Unit 5 – Stronger Strengths or Weaker Weaknesses?

In Unit 5, we discussed the Clifton’s Strengths Finder assessment, as well as the reading that went along with it.  The class thought about how the system worked and the benefits and constraints of the model.  The assessment is used to determine strengths of the subject and kicked back to help them find their role in the team and to better understand areas of strength.

This assessment has been helpful for me in multiple ways, starting with my employment and branching to school work and group work.  My strengths are Ideation, Communication, Woo, Restorative, and Context.  I am able to take these strengths that I have been introduced to, per say, and apply them during tasks.  I know while I am out at the fields that I am able to come up and start a dialogue with participants as well as officials, and have been able to more efficiently evaluate by using my strength of communication.  I also realize that one of my strengths is restorative, but that I have to hold it in check to make sure I am holding my constructive criticism for after the game.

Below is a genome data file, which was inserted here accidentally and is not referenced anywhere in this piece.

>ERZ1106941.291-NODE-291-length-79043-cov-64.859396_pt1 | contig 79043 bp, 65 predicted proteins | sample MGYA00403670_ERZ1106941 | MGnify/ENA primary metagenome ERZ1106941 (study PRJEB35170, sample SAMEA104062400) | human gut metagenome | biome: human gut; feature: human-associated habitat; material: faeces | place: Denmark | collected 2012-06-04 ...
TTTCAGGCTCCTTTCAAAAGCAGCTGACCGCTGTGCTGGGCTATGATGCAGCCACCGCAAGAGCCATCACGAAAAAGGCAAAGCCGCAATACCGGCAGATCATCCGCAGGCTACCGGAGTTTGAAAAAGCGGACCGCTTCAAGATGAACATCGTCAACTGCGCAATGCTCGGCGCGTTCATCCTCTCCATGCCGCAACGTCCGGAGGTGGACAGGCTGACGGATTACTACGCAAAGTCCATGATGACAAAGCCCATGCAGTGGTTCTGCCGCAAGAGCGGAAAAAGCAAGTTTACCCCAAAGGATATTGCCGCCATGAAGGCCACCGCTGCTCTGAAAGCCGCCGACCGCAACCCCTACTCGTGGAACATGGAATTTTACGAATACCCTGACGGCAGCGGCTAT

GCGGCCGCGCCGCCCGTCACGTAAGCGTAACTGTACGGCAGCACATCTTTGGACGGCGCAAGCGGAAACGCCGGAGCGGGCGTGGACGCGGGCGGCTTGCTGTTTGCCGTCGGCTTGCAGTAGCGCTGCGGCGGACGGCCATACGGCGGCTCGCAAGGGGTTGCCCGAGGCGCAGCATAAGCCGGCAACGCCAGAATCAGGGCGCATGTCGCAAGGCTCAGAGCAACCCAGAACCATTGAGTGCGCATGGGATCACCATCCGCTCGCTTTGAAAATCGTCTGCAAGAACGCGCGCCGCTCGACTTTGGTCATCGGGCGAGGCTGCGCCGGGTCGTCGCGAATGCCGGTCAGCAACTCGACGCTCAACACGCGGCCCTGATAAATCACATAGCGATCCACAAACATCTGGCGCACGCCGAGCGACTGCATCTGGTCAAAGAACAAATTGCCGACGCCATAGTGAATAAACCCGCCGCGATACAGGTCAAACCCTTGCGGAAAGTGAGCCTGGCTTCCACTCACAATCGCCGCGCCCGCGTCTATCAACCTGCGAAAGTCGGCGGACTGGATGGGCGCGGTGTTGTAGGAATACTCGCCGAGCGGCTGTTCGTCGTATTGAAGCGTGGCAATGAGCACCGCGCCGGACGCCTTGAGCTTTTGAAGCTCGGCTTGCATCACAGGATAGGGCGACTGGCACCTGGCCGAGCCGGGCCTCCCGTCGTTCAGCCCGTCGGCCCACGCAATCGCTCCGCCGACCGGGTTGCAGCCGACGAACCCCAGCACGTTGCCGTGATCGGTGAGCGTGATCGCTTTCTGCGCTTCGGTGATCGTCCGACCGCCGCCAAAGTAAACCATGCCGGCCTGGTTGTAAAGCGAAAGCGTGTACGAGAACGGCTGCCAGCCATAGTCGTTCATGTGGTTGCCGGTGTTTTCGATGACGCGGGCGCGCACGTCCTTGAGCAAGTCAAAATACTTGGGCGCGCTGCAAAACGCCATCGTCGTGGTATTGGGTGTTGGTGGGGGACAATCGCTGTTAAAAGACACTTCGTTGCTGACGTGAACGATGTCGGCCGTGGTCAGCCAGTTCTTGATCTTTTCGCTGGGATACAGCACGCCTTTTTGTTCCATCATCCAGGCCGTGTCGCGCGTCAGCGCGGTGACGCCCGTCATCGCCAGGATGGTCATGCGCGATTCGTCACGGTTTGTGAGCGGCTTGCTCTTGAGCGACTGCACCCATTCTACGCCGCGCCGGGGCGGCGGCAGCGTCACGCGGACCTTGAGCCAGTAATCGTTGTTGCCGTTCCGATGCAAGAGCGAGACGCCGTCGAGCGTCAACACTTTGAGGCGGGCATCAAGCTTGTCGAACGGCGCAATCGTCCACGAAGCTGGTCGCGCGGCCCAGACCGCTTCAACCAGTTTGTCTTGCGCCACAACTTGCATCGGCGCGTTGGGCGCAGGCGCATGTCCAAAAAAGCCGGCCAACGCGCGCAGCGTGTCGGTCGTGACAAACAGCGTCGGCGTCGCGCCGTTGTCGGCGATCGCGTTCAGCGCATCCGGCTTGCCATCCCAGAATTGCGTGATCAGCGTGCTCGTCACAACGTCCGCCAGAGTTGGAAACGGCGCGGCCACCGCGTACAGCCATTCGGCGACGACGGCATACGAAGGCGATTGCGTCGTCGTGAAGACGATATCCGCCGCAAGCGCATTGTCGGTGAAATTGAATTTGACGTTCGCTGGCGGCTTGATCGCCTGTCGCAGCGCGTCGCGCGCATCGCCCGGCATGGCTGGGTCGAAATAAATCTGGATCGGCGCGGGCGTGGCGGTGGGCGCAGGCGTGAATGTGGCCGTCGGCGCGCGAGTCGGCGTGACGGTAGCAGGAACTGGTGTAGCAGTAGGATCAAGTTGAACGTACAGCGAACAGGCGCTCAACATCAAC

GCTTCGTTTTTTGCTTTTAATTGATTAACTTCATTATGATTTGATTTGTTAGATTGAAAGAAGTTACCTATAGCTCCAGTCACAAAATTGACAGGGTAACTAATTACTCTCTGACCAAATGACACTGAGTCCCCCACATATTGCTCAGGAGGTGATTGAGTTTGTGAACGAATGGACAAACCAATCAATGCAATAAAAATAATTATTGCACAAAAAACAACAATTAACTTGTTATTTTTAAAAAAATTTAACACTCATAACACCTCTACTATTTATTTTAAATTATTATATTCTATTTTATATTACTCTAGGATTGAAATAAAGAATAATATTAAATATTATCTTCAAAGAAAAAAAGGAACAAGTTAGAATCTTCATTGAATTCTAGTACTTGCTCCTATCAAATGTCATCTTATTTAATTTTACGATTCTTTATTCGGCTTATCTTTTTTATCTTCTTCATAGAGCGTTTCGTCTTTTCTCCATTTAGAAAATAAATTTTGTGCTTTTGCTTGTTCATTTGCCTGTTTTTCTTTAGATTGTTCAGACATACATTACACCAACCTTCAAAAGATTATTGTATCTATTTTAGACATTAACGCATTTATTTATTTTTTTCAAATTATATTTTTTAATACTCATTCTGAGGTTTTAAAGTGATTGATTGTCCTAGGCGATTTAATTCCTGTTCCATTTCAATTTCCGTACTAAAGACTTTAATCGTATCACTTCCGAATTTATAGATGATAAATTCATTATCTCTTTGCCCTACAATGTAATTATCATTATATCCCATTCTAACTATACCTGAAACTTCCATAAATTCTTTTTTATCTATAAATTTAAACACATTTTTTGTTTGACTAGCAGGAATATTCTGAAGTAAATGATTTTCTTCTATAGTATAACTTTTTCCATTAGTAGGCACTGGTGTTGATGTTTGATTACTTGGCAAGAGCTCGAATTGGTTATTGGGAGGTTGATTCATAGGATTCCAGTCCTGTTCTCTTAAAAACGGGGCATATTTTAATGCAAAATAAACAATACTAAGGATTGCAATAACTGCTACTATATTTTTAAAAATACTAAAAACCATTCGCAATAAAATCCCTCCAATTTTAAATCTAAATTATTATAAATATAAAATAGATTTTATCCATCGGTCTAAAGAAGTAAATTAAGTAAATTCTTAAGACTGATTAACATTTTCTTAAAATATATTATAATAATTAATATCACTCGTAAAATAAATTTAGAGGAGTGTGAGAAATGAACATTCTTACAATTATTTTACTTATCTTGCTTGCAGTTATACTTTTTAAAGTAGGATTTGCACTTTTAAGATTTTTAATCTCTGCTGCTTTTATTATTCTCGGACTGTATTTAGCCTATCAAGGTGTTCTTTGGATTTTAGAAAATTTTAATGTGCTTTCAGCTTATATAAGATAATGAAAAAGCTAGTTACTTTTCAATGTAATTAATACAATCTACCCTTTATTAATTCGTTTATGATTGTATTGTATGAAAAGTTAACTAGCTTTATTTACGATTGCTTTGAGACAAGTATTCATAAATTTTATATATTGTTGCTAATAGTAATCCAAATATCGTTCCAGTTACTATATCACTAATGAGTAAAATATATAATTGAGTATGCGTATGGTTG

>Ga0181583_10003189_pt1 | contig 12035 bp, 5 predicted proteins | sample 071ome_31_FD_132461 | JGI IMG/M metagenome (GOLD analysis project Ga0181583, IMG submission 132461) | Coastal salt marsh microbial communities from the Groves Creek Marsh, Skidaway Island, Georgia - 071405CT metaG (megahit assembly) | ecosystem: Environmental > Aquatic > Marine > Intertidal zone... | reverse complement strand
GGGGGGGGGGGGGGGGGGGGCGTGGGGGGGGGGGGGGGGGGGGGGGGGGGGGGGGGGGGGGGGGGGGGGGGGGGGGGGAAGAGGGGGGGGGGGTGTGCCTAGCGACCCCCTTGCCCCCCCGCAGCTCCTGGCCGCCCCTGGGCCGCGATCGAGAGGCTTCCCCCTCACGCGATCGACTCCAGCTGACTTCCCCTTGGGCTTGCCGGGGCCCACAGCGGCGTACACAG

In knowing that Ideation, Communication, and Woo are all strengths, I have become more open to acknowledging that I have good ideas for a team and that I can communicate them effectively.  My teammates all commented on the fact that I have good ideas for going forward, and that is a testament to the Strengths Finder assessment in helping develop my strengths based leadership.

You could consider the fact that weaknesses are no longer focused on a weakness in itself, but so long as you don’t forget the areas you are weak in and understand how to effectively use your strengths to overcome your weaknesses, you can be even more efficient at whatever task you are trying to accomplish, making this system very effective when handled correctly and applying common sense.

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Unit 4–Good Questions?